Reading wrap-up #59

As a reminder, here is how I rate my books:

  • (★★★★★): Loved it
  • (★★★★): Really liked it
  • (★★★): Liked it enough
  • (★★): Didn’t care for it

Another few notes: I will warn if there are any spoilers with (start spoiler) and (end spoiler) so you know when to stop reading and pick up again if you don’t want to ruin the book for yourself. I no longer go out of my way to watch adaptions, but will continue to mention them and their general critiques (from Rotten Tomatoes) in my reviews. Finally, you can always check out my book review index page if you’re looking for my extremely important opinion on any book in particular.

The Song of Achilles by Madeline Miller

The Song of Achilles: A Novel: Miller, Madeline: 9780062060624: BooksRating: ★★★★★

Genre: Fiction, fantasy, mythology

GoodReads rating: 4.40 / 5 (347,000 ratings)

Medium used: Audiobook and e-book (borrowed from library via Overdrive, purchased for Kindle)

PopSugar prompt: A book that won the Women’s Prize for Fiction.

Summary: “Greece in the age of heroes. Patroclus, an awkward young prince, has been exiled to the court of King Peleus and his perfect son Achilles. By all rights their paths should never cross, but Achilles takes the shamed prince as his friend, and as they grow into young men skilled in the arts of war and medicine their bond blossoms into something deeper – despite the displeasure of Achilles’ mother Thetis, a cruel sea goddess. But then word comes that Helen of Sparta has been kidnapped. Torn between love and fear for his friend, Patroclus journeys with Achilles to Troy, little knowing that the years that follow will test everything they hold dear.”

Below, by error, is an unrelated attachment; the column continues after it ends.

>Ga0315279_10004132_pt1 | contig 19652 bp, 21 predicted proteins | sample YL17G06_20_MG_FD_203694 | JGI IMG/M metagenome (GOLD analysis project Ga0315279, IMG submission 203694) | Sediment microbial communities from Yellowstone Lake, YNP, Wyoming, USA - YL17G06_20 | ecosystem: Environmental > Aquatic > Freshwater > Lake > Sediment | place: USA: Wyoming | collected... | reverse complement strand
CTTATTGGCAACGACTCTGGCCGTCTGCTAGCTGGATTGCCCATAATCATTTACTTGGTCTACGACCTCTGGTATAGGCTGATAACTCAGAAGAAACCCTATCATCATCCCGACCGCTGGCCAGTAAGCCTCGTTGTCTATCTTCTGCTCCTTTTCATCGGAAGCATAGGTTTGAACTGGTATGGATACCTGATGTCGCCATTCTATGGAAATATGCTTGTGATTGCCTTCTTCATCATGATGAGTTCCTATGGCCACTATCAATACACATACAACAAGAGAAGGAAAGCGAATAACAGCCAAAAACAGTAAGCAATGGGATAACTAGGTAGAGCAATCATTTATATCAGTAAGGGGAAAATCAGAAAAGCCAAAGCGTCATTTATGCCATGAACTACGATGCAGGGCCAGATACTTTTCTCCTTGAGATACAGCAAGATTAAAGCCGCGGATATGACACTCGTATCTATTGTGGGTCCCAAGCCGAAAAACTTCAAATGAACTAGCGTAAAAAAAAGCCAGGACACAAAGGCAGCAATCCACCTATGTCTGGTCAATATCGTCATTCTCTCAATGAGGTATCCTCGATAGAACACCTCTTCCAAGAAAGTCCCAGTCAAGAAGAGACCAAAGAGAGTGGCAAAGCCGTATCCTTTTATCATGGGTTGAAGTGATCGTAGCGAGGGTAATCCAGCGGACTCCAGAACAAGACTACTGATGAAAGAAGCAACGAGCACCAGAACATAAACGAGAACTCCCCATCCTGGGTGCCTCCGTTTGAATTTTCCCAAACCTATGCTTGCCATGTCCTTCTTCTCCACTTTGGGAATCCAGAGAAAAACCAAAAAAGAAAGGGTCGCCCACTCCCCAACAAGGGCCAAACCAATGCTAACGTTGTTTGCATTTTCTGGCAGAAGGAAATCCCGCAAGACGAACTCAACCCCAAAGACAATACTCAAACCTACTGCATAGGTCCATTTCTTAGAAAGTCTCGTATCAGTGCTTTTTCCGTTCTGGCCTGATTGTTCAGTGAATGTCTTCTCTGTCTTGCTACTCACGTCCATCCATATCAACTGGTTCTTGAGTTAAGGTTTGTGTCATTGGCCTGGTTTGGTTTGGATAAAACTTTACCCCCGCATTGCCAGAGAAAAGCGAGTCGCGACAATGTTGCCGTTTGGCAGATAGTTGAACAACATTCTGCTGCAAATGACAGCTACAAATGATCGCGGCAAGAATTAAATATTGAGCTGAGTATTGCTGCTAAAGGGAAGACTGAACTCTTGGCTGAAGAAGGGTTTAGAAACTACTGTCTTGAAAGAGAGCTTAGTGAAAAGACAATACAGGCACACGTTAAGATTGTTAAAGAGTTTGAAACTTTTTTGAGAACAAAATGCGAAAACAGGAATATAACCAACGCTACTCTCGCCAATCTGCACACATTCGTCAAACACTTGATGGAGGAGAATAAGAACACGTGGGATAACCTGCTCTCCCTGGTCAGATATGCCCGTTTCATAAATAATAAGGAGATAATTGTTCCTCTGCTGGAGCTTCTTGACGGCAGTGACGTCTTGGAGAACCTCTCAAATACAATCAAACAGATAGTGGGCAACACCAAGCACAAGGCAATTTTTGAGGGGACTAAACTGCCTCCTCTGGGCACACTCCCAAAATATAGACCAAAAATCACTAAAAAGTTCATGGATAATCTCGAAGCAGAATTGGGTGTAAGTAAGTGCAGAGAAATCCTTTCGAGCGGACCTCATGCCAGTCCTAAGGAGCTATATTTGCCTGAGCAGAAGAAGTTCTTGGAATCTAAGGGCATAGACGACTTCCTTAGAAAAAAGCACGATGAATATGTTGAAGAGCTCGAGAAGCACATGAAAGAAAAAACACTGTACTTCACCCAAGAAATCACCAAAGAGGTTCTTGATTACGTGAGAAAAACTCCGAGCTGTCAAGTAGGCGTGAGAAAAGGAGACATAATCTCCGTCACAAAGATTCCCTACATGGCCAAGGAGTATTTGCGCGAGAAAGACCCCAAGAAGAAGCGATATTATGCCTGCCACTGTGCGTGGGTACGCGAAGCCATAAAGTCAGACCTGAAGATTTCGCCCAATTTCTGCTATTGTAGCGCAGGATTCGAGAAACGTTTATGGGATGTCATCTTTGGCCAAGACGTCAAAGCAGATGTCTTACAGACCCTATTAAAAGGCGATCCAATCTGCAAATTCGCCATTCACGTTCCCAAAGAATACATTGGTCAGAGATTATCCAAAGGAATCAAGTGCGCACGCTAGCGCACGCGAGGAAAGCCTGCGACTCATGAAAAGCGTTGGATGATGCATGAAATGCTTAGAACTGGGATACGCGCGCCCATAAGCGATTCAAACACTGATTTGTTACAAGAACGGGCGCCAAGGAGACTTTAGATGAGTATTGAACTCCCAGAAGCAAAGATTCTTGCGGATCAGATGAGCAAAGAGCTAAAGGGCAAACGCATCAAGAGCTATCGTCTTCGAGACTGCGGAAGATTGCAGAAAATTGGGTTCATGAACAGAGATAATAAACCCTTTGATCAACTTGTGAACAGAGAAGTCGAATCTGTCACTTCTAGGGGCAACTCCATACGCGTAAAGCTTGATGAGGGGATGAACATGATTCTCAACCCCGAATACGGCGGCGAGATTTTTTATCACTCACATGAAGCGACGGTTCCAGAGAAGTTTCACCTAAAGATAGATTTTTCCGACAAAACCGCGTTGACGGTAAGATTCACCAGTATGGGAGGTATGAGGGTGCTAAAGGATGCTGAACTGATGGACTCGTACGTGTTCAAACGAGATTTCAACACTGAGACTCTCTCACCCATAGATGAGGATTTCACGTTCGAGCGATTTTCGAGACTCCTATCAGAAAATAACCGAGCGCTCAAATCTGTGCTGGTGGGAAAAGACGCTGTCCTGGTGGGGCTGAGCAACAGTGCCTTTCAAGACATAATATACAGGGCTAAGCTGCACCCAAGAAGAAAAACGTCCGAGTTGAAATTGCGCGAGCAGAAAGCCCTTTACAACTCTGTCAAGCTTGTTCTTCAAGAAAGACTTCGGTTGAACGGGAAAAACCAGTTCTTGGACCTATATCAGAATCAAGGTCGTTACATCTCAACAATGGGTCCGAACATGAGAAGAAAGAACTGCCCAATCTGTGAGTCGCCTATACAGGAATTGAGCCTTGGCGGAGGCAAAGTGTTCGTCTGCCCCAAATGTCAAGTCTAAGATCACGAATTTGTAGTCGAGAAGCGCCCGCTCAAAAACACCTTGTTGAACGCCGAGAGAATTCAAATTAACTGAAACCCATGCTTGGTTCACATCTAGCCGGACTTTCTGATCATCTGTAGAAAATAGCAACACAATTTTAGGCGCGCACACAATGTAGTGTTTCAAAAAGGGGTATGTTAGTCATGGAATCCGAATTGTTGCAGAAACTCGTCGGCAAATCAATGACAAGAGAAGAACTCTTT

Thoughts: After being thoroughly disappointed in Circe, this blew me away. Both the audiobook and e-book were a joy to read and beautifully written. I need more from this author! (On a side note, has anyone seen someone pronounce something funny and that’s how you pronounce it after that? See this Wheel of Fortune cock-up of a contestant mispronouncing “Achilles” to find out how I now pronounce it in my head.)

Legendary Children by Tom Fitzgerald and Lorenzo Marquez

Who's That Queen? Breaking Down the Cover of Legendary Children | Tom + LorenzoRating: ★★★★

Genre: Non-fiction, history, LGBTQ+

GoodReads rating: 4.24 / 5 (797 ratings)

Medium used: Paperback (purchased from Edmonds Bookshop in Edmonds, WA)

PopSugar prompt: A book with under 1,000 ratings on GoodReads.

Summary: Legendary Children centers itself around the idea that not only is Drag Race the queerest show in the history of television, but that RuPaul and company devised a show that serves as an actual museum of queer cultural and social history, drawing on queer traditions and the work of legendary figures going back nearly a century. In doing so, Drag Race became not only a repository of queer history and culture, but an examination and illustration of queer life in the modern age.”